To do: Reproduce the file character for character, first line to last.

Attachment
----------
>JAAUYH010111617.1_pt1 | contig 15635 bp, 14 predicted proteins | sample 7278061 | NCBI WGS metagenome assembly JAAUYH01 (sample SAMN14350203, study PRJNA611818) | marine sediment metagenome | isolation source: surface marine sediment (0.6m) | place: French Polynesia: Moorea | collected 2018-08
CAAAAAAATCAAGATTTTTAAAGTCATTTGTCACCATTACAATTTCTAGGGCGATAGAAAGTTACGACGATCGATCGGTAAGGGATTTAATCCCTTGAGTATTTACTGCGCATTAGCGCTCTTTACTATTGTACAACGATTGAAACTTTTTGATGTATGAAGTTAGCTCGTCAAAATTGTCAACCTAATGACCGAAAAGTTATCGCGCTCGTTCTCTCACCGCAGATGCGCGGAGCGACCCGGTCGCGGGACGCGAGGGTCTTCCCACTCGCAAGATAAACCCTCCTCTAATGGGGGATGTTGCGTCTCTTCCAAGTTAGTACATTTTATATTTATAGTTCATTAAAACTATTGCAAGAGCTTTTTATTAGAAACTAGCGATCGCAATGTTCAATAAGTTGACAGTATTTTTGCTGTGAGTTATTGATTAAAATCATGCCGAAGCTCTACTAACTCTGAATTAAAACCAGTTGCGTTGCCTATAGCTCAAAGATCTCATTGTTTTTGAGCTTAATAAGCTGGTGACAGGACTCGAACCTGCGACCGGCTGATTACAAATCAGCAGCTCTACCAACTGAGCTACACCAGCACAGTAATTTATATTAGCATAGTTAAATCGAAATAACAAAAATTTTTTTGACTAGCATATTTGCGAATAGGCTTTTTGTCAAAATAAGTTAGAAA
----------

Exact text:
>JAAUYH010111617.1_pt1 | contig 15635 bp, 14 predicted proteins | sample 7278061 | NCBI WGS metagenome assembly JAAUYH01 (sample SAMN14350203, study PRJNA611818) | marine sediment metagenome | isolation source: surface marine sediment (0.6m) | place: French Polynesia: Moorea | collected 2018-08
CAAAAAAATCAAGATTTTTAAAGTCATTTGTCACCATTACAATTTCTAGGGCGATAGAAAGTTACGACGATCGATCGGTAAGGGATTTAATCCCTTGAGTATTTACTGCGCATTAGCGCTCTTTACTATTGTACAACGATTGAAACTTTTTGATGTATGAAGTTAGCTCGTCAAAATTGTCAACCTAATGACCGAAAAGTTATCGCGCTCGTTCTCTCACCGCAGATGCGCGGAGCGACCCGGTCGCGGGACGCGAGGGTCTTCCCACTCGCAAGATAAACCCTCCTCTAATGGGGGATGTTGCGTCTCTTCCAAGTTAGTACATTTTATATTTATAGTTCATTAAAACTATTGCAAGAGCTTTTTATTAGAAACTAGCGATCGCAATGTTCAATAAGTTGACAGTATTTTTGCTGTGAGTTATTGATTAAAATCATGCCGAAGCTCTACTAACTCTGAATTAAAACCAGTTGCGTTGCCTATAGCTCAAAGATCTCATTGTTTTTGAGCTTAATAAGCTGGTGACAGGACTCGAACCTGCGACCGGCTGATTACAAATCAGCAGCTCTACCAACTGAGCTACACCAGCACAGTAATTTATATTAGCATAGTTAAATCGAAATAACAAAAATTTTTTTGACTAGCATATTTGCGAATAGGCTTTTTGTCAAAATAAGTTAGAAA